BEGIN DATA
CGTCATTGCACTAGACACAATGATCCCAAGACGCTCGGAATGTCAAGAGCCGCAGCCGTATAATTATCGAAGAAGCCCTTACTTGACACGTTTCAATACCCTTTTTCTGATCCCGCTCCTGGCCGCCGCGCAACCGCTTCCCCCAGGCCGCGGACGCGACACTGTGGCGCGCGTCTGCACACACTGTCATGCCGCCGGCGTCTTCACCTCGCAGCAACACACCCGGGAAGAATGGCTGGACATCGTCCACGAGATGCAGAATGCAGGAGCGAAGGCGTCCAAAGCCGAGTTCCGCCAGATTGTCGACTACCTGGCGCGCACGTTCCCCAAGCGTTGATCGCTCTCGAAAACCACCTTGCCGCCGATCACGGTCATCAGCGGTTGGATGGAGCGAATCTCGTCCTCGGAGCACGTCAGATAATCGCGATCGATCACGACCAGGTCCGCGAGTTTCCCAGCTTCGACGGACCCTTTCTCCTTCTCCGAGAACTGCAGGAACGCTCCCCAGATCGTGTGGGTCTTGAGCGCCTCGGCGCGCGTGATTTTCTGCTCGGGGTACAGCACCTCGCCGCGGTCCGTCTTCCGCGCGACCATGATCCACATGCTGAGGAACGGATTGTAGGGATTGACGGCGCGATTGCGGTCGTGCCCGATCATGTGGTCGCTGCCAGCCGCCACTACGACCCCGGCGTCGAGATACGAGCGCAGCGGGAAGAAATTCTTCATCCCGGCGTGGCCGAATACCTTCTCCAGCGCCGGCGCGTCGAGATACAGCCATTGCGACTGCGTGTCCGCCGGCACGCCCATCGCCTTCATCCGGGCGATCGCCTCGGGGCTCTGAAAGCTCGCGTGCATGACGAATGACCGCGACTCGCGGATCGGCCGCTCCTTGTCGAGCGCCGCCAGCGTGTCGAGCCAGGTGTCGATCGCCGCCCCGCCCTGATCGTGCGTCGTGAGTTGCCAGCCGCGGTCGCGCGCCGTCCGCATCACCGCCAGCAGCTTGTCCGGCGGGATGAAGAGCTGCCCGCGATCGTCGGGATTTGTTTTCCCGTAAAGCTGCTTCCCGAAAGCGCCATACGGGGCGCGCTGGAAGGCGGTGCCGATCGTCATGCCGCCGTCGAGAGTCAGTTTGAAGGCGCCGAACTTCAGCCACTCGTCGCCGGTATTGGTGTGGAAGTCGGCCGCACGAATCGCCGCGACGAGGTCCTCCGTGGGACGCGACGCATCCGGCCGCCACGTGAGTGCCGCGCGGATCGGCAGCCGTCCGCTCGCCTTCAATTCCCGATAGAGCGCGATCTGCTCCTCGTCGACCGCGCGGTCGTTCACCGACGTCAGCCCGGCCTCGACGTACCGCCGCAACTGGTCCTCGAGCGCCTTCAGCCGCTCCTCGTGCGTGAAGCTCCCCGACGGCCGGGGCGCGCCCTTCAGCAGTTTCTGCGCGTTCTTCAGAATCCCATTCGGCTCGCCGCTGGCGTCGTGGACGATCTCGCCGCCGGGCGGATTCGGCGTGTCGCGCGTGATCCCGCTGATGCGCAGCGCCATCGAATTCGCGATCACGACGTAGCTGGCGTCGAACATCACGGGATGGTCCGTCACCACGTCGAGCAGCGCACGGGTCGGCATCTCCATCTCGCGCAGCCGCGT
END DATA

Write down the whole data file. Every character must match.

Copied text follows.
CGTCATTGCACTAGACACAATGATCCCAAGACGCTCGGAATGTCAAGAGCCGCAGCCGTATAATTATCGAAGAAGCCCTTACTTGACACGTTTCAATACCCTTTTTCTGATCCCGCTCCTGGCCGCCGCGCAACCGCTTCCCCCAGGCCGCGGACGCGACACTGTGGCGCGCGTCTGCACACACTGTCATGCCGCCGGCGTCTTCACCTCGCAGCAACACACCCGGGAAGAATGGCTGGACATCGTCCACGAGATGCAGAATGCAGGAGCGAAGGCGTCCAAAGCCGAGTTCCGCCAGATTGTCGACTACCTGGCGCGCACGTTCCCCAAGCGTTGATCGCTCTCGAAAACCACCTTGCCGCCGATCACGGTCATCAGCGGTTGGATGGAGCGAATCTCGTCCTCGGAGCACGTCAGATAATCGCGATCGATCACGACCAGGTCCGCGAGTTTCCCAGCTTCGACGGACCCTTTCTCCTTCTCCGAGAACTGCAGGAACGCTCCCCAGATCGTGTGGGTCTTGAGCGCCTCGGCGCGCGTGATTTTCTGCTCGGGGTACAGCACCTCGCCGCGGTCCGTCTTCCGCGCGACCATGATCCACATGCTGAGGAACGGATTGTAGGGATTGACGGCGCGATTGCGGTCGTGCCCGATCATGTGGTCGCTGCCAGCCGCCACTACGACCCCGGCGTCGAGATACGAGCGCAGCGGGAAGAAATTCTTCATCCCGGCGTGGCCGAATACCTTCTCCAGCGCCGGCGCGTCGAGATACAGCCATTGCGACTGCGTGTCCGCCGGCACGCCCATCGCCTTCATCCGGGCGATCGCCTCGGGGCTCTGAAAGCTCGCGTGCATGACGAATGACCGCGACTCGCGGATCGGCCGCTCCTTGTCGAGCGCCGCCAGCGTGTCGAGCCAGGTGTCGATCGCCGCCCCGCCCTGATCGTGCGTCGTGAGTTGCCAGCCGCGGTCGCGCGCCGTCCGCATCACCGCCAGCAGCTTGTCCGGCGGGATGAAGAGCTGCCCGCGATCGTCGGGATTTGTTTTCCCGTAAAGCTGCTTCCCGAAAGCGCCATACGGGGCGCGCTGGAAGGCGGTGCCGATCGTCATGCCGCCGTCGAGAGTCAGTTTGAAGGCGCCGAACTTCAGCCACTCGTCGCCGGTATTGGTGTGGAAGTCGGCCGCACGAATCGCCGCGACGAGGTCCTCCGTGGGACGCGACGCATCCGGCCGCCACGTGAGTGCCGCGCGGATCGGCAGCCGTCCGCTCGCCTTCAATTCCCGATAGAGCGCGATCTGCTCCTCGTCGACCGCGCGGTCGTTCACCGACGTCAGCCCGGCCTCGACGTACCGCCGCAACTGGTCCTCGAGCGCCTTCAGCCGCTCCTCGTGCGTGAAGCTCCCCGACGGCCGGGGCGCGCCCTTCAGCAGTTTCTGCGCGTTCTTCAGAATCCCATTCGGCTCGCCGCTGGCGTCGTGGACGATCTCGCCGCCGGGCGGATTCGGCGTGTCGCGCGTGATCCCGCTGATGCGCAGCGCCATCGAATTCGCGATCACGACGTAGCTGGCGTCGAACATCACGGGATGGTCCGTCACCACGTCGAGCAGCGCACGGGTCGGCATCTCCATCTCGCGCAGCCGCGT